Thursday, January 15, 2009

Big Brother and Non-Profits

I almost weighed in on this issue last year, when facts came to light that Athens-Clarke County officials were suing Nuci's Space, the musician's resource center and non-profit group dedicated to suicide awareness and prevention. After a local judge ruled against the county's draconian tactics to collect taxes from the non-profit, most assumed that was the end of it.

Not so, according to the county attorney's latest filing.

Athens-Clarke officials are testing a recently passed law that exempts commercial enterprises such as thrift stores run by nonprofits from property taxes.

Nuçi's Space - a mental health resource center and rehearsal space for musicians founded by Phillips' family after he killed himself in 1996 - applied for a property tax exemption under the new law in 2007, but county tax assessors denied it.

The nonprofit appealed to a county board of property owners and won. Assessors appealed that decision to Clarke County Superior Court, and Judge Lawton Stephens ruled last month in favor of the Nuçi Phillips Memorial Foundation.

County lawyers contend that, because the foundation sells alcohol at concerts and rents out Nuçi's Space for private parties, it's not exempt from property taxes. They notified the foundation Friday that they would take the case to the next level, the state Court of Appeals.

Outstanding. While local taxpayers will be fleeced thousands of more dollars as the county pursues its vendetta against Nuci's Space, whatever taxes that could have been collected will be offset by the cost of this useless litigation.

Former state Rep. Jane Kidd, D-Athens, said she thought this issue was cleared up in 2006, when voters overwhelmingly approved a constitutional amendment exempting nonprofits from local property taxes even if they operate like a business.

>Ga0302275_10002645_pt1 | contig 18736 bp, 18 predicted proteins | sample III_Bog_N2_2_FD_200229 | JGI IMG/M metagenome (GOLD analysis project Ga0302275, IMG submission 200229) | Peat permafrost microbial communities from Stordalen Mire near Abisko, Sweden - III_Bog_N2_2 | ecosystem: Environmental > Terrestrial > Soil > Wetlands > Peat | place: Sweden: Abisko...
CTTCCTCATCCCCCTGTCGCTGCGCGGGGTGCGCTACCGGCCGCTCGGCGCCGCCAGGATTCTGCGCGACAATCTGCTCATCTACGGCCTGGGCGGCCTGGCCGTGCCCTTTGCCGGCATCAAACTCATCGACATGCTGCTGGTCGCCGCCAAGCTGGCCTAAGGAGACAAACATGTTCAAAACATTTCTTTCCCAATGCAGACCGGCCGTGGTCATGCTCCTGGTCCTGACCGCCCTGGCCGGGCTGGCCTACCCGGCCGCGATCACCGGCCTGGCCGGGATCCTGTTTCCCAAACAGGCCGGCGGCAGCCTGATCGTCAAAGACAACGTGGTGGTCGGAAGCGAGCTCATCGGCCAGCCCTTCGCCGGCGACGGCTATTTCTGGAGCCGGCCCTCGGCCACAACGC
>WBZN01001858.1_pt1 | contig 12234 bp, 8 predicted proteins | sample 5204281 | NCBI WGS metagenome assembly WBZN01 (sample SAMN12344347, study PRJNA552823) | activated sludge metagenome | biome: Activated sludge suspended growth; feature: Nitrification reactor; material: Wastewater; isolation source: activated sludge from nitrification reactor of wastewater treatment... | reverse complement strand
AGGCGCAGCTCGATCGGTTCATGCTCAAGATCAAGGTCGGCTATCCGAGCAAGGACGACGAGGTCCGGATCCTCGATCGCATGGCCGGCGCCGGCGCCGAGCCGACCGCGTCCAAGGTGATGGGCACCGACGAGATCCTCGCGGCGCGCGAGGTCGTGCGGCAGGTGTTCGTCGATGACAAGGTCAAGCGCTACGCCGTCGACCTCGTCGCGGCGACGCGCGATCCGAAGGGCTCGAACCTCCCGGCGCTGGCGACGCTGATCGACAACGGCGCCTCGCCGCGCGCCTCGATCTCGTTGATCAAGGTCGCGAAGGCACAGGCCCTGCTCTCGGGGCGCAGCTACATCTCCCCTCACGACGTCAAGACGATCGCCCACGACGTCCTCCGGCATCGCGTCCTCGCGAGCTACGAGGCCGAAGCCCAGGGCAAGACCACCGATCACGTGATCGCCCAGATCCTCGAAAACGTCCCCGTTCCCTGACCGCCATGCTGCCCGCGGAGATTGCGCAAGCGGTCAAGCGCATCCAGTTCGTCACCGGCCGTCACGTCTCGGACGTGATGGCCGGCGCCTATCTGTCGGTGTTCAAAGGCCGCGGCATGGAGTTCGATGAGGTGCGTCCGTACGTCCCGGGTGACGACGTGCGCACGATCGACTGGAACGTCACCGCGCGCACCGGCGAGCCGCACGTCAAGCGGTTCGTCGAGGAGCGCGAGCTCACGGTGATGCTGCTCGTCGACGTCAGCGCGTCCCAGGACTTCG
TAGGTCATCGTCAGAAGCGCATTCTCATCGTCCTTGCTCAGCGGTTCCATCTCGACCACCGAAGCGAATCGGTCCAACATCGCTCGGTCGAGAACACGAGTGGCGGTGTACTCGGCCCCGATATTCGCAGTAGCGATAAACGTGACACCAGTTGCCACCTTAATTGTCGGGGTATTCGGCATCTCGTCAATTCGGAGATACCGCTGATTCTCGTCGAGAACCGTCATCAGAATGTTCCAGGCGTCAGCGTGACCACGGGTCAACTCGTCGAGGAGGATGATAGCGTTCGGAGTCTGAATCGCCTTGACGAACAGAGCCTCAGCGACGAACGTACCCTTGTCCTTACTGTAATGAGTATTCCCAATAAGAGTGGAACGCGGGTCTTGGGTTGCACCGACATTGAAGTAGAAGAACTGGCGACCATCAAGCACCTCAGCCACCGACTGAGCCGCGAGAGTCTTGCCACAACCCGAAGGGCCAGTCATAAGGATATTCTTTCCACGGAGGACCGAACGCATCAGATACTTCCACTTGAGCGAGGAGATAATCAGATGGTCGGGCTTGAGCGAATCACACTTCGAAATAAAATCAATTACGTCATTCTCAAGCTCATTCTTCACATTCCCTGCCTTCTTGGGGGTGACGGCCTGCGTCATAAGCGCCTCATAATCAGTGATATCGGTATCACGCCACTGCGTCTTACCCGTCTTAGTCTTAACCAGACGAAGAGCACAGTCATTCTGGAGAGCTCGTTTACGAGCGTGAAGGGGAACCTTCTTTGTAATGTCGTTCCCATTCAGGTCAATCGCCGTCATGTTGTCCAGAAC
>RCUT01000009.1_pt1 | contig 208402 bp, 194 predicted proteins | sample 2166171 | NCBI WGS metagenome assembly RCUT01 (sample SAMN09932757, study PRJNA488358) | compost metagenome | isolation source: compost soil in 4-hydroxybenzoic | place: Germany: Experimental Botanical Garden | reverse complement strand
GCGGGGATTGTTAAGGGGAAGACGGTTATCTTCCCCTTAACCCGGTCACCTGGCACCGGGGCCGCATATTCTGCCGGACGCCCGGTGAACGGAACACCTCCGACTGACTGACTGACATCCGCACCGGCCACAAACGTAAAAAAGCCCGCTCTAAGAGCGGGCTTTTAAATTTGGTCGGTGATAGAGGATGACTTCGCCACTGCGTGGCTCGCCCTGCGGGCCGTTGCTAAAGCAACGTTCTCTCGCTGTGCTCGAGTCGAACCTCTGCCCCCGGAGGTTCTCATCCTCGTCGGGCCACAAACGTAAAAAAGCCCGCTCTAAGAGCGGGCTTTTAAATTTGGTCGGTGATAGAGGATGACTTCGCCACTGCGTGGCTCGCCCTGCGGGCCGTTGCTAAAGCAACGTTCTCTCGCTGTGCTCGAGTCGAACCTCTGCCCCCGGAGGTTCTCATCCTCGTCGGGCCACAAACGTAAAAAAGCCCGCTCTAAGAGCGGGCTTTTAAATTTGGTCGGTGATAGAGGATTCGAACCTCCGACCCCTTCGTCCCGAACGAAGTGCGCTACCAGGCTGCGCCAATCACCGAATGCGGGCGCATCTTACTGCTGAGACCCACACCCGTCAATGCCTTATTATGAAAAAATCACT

The Internal Revenue Service grants groups nonprofit status and should decide who must pay taxes and who doesn't, not local governments, said Kidd, who guided the law through the legislature three years ago.

"Every nonprofit has to raise money the best way it can," she said. "There's nothing in the law that says you have to raise it (a certain) way or you're not exempt."

County Attorney Bill Berryman, though, said Nuçi's Space owes taxes on its land and building, valued at $380,000, because beer sales and private parties are not related to its mission of providing health care and counseling for mental illness to cash-strapped musicians.

So "county attorney" Bill Berryman decides how non-profit organizations should write their mission, conduct their business, and raise their monies?

The fact of the matter is that if Nuci's were located in some decrepit, crime-ridden area of town where property values are worthless, the county attorney's office would not be pursuing the matter (blood, stone, etc). But here's the real rub, and why we'll go to war against non-profits if need be in order to exact every last tax dollar.

If a nonprofit bought a valuable downtown hotel, for example, and took it off the tax rolls, the county would hundreds of thousands of dollars of revenue each year, according to Berryman. [He] pointed out that Clarke is a small county where about two-fifths of land is owned by government, churches or other nonprofits and not taxable.
Were Berryman and the Assessor's office really concerned about "collecting monies" owed the county, perhaps they should have gone to war against the Navy School/MCG deal a few years ago. The Navy School, federal property, is one of the largest tracks of land off the digest in the county. Now that it will revert to the Medical College of Georgia in 2010, this land will never generate a single tax dollar for the community.

Meanwhile, Nuci's Space generates an unbelievable amount of good will and service to the community.

This type of nanny, Big Brother nonsense is exactly why citizens mistrust and resent government. The idea that some government bureaucrats feel they can dictate what a non-profit organization can and can't do is astonishingly arrogant (and perhaps actionable itself, which will then further tie the county up in needless litigation and expenses).

In these tough economic times, "well done," ACC government.

No comments: